Rouen – a Day Trip
During our “vacation” we made a day trip to Rouen last week, the capital of Normandy. The weather in late October was not at its kindest – trust us to chose the dampest day of the week – but we were still blown away by the beauty of the old town centre.
We parked in the car park of “le Vieux Tour” which is just a minute’s walk away from the Cathedral and the Rouen Tourist Office, which we caught before it closed for lunch. We hired a couple of audio-guide handsets and set off to explore the town – the video shows some of the sights we saw along the way. If this is your first visit to Rouen we recommend the audio tour as it is clear, concise and comes with one of the clearest route maps we’ve seen for visits of this type.
Video of Rouen Town Centre Walk
Rouen’s Famous Sites
Rouen is justly famed for the magnificent Notre Dame Cathedral, which was the subject of over thirty paintings by Claude Monet – he secretly hid in lodgings above a ladies lingerie shop in the cathedral square in order to have the best view of the main façade of the Cathedral. The shop in question, formerly the House of the Exchequer, has an ornate facade and now houses the Rouen Tourist Office.
Outside, Rouen cathedral walls are smothered in fine stone sculptures, and the astonishing cathedral spire is the highest in France at over 150 metres tall. The interior of the cathedral is remarkably airy and light, the soaring spaces of the nave pierced by windows and arcades on four levels -the dimensions are truly stunning. The cathedral choir houses the tomb of Duke Rollon and another containing the heart of Richard the Lionheart, King of England and Duke of Normandy. The zig-zag stone staircase near the doorway to the library courtyard is wonderfully, ornately decorated.
Wandering medieval streets from the cathedral took us past tempting antique and art shops in the Rue Saint-Romain and into the Quartier Saint Maclou. Three-quarters of the population of the Saint Maclou quarter were wiped out by the Plague of 1348. Near the flamboyant Gothic church of Saint Maclou is the necropolis of the Aître Saint Maclou, a macabre courtyard, formerly an ossuary where the bones of plague victims were stacked. The black timberwork and gory carvings of skulls, bones and gravediggers tools are an unforgettable sight; a window at the entrance to the courtyard displays the mummified remains of a medieval cat that was found in the wall there – presumably as a charm against evil spirits.
Passing more timber-framed medieval buildings, we came to the Abbey Church of Saint-Ouen. The exterior was undergoing some restoration work but inside, the stained glass windows were stunning, even in watery sunlight.
In the Rue des Juifs we saw the fabulous former Parliament of Normandy, now the Palais de Justice. Built mainly between 1300 and 1600, the buildings are adorned with superb stone carvings which have recently been restored to their former glory.
In the Place du Vieux Marché we saw the spot where Joan of Arc was burned at the stake following her trial and imprisonment in Rouen. Nearby a museum beneath the Church of Joan of Arc houses a museum with over 50 waxworks tracing the story of the Maid of Orléans. The Church is a large, modern structure which dominates the square, its unusual angular form representing the pyre on which Joan of Arc was burnt. Every year a weekend festival commemorates the trial and execution of Saint Joan at Rouen.
Not included in the audio-guide itinerary, but a short way off in the direction of the railway station, in the rue du Donjon, is the Tour Jeanne d’Arc, where Joan of Arc was brought in 1431 to be threatened with torture. Contrary to popular belief, she was imprisoned not in the tower but in a different part of the castle, of which this tower used to be a part.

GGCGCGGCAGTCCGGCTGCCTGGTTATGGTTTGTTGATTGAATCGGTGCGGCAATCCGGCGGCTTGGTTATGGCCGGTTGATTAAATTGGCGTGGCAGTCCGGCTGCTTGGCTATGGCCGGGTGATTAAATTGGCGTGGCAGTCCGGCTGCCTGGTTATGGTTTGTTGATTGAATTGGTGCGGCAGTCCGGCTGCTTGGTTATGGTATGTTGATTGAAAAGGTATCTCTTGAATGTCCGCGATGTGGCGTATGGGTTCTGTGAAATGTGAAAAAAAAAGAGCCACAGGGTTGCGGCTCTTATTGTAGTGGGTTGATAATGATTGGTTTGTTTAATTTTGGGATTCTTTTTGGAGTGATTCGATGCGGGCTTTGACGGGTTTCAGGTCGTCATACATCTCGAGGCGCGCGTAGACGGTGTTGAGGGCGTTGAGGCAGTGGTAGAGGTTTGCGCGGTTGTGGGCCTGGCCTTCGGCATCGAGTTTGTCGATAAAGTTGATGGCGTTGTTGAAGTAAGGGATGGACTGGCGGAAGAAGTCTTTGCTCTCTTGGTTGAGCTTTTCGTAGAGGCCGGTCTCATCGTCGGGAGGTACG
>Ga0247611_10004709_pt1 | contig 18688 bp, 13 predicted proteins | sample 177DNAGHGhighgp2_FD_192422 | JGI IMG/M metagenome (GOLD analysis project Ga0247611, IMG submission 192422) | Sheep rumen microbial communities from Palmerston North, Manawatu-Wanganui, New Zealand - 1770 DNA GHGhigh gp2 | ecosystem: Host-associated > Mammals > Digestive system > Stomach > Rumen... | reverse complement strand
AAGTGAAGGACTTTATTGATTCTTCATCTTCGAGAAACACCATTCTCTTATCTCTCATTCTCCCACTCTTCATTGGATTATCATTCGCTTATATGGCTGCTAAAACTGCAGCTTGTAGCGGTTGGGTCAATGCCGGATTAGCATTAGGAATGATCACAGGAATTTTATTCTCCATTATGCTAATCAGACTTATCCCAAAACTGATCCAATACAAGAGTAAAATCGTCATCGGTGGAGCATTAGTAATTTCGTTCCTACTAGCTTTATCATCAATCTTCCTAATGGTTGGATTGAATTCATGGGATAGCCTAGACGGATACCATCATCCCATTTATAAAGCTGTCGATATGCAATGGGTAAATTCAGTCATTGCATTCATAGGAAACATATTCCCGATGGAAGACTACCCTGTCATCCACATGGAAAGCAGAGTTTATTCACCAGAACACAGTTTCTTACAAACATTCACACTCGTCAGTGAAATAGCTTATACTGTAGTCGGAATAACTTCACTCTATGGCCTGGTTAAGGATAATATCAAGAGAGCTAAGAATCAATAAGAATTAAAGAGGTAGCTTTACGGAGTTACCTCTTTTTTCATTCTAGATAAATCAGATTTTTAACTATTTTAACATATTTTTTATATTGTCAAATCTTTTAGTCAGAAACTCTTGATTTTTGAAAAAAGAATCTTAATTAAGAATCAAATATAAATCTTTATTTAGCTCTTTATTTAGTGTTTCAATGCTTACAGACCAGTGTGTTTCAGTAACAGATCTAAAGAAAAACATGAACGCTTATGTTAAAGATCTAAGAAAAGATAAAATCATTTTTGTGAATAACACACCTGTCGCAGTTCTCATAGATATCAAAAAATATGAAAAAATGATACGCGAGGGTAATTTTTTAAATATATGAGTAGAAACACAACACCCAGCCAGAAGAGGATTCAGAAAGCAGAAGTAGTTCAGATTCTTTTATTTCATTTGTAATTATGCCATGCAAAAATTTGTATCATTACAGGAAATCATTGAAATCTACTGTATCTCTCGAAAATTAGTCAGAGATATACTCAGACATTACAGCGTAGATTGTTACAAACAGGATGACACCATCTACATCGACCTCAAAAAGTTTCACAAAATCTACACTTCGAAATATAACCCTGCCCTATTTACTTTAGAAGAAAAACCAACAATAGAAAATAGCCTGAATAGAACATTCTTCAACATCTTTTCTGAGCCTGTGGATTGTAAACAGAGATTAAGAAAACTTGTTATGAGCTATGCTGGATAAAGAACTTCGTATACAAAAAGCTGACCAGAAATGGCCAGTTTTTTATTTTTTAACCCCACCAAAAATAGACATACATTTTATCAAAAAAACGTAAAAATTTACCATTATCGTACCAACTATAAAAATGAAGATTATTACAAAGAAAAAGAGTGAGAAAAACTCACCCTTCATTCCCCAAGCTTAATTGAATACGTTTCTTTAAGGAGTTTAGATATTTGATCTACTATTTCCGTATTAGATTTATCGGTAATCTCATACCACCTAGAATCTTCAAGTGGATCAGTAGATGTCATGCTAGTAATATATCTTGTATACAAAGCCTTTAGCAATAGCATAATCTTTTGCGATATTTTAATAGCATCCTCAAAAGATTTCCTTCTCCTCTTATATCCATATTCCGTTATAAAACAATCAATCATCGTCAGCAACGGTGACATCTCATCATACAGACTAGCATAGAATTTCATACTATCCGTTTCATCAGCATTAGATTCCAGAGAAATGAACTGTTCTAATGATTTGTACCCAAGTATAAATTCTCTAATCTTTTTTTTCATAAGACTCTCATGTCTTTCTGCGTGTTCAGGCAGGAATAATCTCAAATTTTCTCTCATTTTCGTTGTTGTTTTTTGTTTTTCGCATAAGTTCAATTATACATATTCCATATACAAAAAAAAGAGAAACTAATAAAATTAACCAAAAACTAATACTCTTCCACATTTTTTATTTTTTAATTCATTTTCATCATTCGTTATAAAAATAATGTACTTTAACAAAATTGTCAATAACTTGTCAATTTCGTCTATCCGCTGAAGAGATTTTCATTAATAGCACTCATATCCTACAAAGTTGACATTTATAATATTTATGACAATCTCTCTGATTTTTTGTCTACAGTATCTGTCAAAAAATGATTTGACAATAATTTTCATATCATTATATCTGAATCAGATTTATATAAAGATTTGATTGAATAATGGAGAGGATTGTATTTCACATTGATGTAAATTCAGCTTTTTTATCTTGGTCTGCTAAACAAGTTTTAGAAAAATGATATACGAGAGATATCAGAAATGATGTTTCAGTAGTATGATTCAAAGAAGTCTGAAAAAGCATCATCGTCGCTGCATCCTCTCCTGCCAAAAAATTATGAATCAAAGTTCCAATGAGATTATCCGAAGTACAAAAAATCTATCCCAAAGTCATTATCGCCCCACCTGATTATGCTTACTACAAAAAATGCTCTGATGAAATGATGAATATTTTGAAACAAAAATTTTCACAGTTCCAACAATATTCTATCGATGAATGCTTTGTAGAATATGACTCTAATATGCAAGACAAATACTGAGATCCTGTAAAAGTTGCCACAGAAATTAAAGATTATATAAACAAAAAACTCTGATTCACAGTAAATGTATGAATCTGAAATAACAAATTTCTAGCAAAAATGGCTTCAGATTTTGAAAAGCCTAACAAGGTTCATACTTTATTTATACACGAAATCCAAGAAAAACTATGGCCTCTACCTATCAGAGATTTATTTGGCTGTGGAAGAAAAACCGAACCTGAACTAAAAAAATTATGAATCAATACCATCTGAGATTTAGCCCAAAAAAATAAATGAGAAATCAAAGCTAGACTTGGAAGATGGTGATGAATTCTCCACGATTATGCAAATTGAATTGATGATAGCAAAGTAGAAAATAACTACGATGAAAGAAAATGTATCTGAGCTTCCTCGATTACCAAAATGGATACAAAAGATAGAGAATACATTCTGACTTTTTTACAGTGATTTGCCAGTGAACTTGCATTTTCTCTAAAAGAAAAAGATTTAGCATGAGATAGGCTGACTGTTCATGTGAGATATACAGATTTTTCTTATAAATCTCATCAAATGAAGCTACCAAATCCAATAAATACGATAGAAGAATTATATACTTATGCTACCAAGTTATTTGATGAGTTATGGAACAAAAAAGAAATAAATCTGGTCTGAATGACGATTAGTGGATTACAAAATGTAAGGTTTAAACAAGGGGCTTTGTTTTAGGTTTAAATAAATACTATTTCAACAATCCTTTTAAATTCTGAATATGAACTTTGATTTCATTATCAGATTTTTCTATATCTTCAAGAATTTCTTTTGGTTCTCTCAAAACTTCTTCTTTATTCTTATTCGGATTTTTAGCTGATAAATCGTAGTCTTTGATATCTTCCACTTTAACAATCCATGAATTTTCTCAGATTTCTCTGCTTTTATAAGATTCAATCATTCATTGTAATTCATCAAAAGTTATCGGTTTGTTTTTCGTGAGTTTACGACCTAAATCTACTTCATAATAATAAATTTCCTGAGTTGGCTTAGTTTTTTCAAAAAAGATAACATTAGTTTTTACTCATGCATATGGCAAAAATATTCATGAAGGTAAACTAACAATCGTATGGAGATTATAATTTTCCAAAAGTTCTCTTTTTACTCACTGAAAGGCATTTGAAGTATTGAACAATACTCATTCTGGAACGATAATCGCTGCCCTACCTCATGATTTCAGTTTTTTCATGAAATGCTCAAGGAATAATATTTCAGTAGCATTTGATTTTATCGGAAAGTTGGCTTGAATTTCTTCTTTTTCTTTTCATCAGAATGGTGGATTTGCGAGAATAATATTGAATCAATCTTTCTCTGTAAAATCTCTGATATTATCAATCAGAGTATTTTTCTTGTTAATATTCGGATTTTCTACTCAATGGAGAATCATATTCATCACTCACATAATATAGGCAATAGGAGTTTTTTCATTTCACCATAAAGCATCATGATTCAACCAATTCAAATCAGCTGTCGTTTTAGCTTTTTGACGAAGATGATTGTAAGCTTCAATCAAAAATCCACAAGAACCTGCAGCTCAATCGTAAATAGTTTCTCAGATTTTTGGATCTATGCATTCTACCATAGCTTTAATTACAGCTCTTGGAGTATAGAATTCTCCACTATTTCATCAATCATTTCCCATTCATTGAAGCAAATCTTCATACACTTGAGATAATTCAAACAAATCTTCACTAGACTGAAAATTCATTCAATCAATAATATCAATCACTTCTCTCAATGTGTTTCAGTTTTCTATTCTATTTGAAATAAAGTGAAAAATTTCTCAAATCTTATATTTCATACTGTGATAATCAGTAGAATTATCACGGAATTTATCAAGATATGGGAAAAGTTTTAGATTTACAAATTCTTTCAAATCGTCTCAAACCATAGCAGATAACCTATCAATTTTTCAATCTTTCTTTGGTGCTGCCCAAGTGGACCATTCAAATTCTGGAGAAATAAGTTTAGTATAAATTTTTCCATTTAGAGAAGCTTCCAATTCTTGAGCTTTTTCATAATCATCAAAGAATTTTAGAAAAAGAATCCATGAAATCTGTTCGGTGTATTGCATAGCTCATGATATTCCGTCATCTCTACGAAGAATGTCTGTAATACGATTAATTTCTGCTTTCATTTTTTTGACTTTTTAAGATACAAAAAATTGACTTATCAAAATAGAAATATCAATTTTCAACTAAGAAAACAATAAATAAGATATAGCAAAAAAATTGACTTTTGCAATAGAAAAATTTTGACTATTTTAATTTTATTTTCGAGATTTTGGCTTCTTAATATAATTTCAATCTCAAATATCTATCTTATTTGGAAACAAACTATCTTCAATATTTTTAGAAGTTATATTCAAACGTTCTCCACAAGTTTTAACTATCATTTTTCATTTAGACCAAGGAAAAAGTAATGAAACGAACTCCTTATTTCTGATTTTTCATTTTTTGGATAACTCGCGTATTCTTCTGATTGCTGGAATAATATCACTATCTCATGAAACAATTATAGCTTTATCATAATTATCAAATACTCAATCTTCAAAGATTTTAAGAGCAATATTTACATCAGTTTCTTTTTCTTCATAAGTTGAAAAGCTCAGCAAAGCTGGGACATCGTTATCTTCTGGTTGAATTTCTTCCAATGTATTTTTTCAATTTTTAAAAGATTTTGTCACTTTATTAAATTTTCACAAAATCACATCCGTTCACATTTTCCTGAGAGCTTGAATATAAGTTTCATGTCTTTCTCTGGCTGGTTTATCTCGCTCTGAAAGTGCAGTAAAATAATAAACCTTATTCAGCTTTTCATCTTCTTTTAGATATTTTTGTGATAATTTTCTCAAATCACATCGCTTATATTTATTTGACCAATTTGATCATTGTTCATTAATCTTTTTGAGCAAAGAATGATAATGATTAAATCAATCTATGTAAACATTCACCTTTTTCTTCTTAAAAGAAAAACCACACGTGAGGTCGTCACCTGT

The Museum of Fine Arts and Ceramics in the adjoining rue Morand contains a splendid collection of faïence and decorative porcelain, for which Rouen was renowned during the 16th to 18th centuries. There are many shops in the old town selling decorative Rouen faïence to this day.
In the same quarter is the Musée des Beaux-Arts de Rouen, an art museum with pictures of famous artists including Claude Monet, Sisley, Velazquez and Géricault. It includes examples of the Monet cathedral series.
Another museum in the Tour Jeanne d’Arc sector of the town, which unfortunately we did not visit (we hope to do so soon) is Le Secq des Tournelles, or Wrought Ironwork Museum. We’ve got a thing about decorative ironwork (yes, weird) but only found out about this place when we got home and read some of the brochures from the Rouen Tourist Office.
Continuing our audio-guide walk from the Place du Vieux Marché we passed by the Hôtel de Bourgtheroulde; according to the guide this is a “magnificent town house” (now a luxury hotel) whose courtyard contains “two sculptures of inestimable artisitc and historic value, the Triumphs of Petrarch and the Field of the Cloth of Gold”. We could not see these as the building is shrouded in scaffolding and does not reopen until spring 2010.
Heading back towards the Tourist Office we passed beneath the Gros Horloge, an astronomical clock whose present day features date back to the16th century but whose movement is even older (1389). We plan to return to see the interior, a guided tour of which takes 40 minutes and is said to take in superb views over the old town from the top of the adjoining bell tower.
Place de la Cathédrale
Tel. 02 43 33 28 04
May to September Mon-Sat 9am to 7pm, Sunday 9.30am to 12.30pm and 2pm to 6pm
October to April Mon-Sat 9.30am to 12.30pm and 1.30pm to 6pm, closed Sunday except special events
Access to Rouen:
Rouen is 1 hour 45 minutes (180km) north of our Bed & Breakfast Accommodation in Lower Normandy